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*eshr.olotrY r anl rslrl'1't- $.vitr onl va1et.\\cs ' 56jcnce, lan, FL Section 3d ) aualitYParameters
of Fresh-cut Products
Textural(Feel) Quality Factors
Flavor (Eating)QualityFactors"""""""' 13
Maturity and Ripening....
........physicalDamageDuring Harvestingand Handling
and RelativeHumidity Management
Applied to the Commodity
of the Environment......-""' l8
Life of Fresh-cut
Flavor vs. Appearance
References.... of attributes,prop
Quality of fresh-cutfruit and vegetableproductsis a combination
erties,or characteristics determinetheir valueto the consumerQuality parameters
texture,flavor, and nutritive value.The relativeimportanceof each
quality p*u*.ter depends
upon the commodity or the productand whetherit is eaten
and dips) or cooked-Confresh (with or without flavor modifiers, such as dressings
judge quality of fresh-cutfruits and vegetables the basis of appearance
sumers l -5E7 G03G7/02$0.0O+$
e 2m2 by CRC hess LLC 1l 12 Science,Technology, and Market
Fresh-cutFruits and Vegetables: Section 3d pur("best if usedby" date)at the time of purchase.
in termsof texruraland flavor(eating)
Consumers alsointerested the nutritional
Qualityof the intactfruit or vegetable
maturiryat harvest, harvesting
also havemajor impactson qualityof intactfruits andvegetables
productsAdditionalfactorsthat influencequality of fresh-cut
quality of the fresh-cut
(sharpness the cutting tools,
include method of preparation
fruits and vegetables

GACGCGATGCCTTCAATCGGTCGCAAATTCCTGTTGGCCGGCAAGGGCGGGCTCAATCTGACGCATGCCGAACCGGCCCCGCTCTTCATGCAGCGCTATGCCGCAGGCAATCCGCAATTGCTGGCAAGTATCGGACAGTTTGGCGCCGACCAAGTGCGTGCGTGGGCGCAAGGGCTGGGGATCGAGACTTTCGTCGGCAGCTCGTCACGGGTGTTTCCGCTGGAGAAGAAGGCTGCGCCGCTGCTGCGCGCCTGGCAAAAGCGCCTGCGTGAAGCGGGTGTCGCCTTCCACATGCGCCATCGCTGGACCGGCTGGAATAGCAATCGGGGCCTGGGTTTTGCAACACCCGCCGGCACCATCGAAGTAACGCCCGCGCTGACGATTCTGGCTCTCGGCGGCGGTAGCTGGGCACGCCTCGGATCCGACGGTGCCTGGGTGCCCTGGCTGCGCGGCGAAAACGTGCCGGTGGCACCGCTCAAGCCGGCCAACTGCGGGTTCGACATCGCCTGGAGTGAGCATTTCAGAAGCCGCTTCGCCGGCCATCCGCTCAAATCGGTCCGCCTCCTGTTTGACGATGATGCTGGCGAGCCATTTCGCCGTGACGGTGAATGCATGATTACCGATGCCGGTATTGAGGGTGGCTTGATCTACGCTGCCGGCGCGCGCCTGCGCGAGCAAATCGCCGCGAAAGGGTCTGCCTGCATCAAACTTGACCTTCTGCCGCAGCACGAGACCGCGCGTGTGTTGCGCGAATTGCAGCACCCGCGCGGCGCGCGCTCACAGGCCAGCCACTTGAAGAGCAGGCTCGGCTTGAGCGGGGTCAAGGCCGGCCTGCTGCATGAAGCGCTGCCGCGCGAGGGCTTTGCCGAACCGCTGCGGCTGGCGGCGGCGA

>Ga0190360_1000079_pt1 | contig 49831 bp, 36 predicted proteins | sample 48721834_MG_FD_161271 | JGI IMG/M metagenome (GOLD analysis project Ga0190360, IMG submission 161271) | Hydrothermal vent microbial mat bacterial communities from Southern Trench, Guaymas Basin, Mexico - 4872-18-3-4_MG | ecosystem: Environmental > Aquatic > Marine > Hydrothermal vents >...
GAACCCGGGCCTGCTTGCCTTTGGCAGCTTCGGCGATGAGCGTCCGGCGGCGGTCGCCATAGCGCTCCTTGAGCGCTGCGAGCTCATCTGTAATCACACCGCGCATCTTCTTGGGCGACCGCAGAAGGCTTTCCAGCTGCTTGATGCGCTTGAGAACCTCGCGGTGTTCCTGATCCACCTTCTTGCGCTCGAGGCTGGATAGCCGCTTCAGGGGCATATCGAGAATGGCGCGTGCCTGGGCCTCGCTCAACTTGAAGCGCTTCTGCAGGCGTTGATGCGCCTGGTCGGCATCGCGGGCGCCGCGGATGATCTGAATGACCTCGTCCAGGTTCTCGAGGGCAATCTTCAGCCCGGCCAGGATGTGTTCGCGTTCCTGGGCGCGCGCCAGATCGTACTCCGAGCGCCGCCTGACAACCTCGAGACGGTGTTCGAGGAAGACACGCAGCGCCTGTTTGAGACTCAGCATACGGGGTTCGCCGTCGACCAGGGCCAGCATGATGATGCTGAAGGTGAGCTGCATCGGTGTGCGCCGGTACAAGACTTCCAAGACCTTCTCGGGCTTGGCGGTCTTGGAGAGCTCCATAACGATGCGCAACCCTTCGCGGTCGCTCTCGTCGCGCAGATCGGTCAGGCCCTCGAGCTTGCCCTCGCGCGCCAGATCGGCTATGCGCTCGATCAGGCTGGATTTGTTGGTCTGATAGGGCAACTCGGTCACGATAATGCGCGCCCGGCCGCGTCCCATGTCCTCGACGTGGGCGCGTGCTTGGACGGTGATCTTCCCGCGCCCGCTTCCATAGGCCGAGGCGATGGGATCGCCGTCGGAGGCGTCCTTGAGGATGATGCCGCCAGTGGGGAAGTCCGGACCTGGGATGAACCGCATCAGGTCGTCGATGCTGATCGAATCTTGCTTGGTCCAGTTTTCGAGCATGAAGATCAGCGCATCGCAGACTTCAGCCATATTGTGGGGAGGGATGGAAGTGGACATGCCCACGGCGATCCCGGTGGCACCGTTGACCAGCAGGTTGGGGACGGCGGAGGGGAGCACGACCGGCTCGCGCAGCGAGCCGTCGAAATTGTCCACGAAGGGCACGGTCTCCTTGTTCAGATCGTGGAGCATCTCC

areaof the cut pieces,washing,and removal of surfacemoisture)
size and surface
mum rangesof temperature
program must takeinto conAn
procedures). effectivequality assurance
siderationall the factorsthat affectquality of the intact fruits or vegetables their
fresh-cutproducts. QUALITY PARAMETERS
These may include size, shape,color, gloss,and freedom from defectsand decay.
Defectscan originatebefore harvestas a resultof damageby insects,diseases,
(such as scars,scabs,
and hail; chemicalinjuries; and variousblemishes
defectsmay be morphological,
garlic; rooting of onions; elongationand curvatureof asparagus;
presence seedstems cabbage
fruits suchaslemons,tomatoes, peppers;
and lettuce; doublesin cherries; and floret opening in broccoli- Physicaldefects
internal drying of somefruits;
include shrivelingand wilting of all commodities;
such as punctures,
and bruising; and growth
and scuffing, deformation(compression),
breakdown of stone fruits, water core of apples,and black heart of
Examplesof defectsthat do not influencepostharvest potentialof freshproduce
include healed frost damage,scars,and scabs;well-healedinsect stings;irregular
shape;and suboptimalcolor uniformity andintensity.
reducepostharvest potential of fresh fruits and vegetables.
Tissuebrowning,which can be a major defectof fresh-cutfruits and vegetables,
dependsupon the concentration phenoliccompounds,the activity of polyphenol
oxidase(PPO), and the concentration antioxidants the tissue-Wound-induced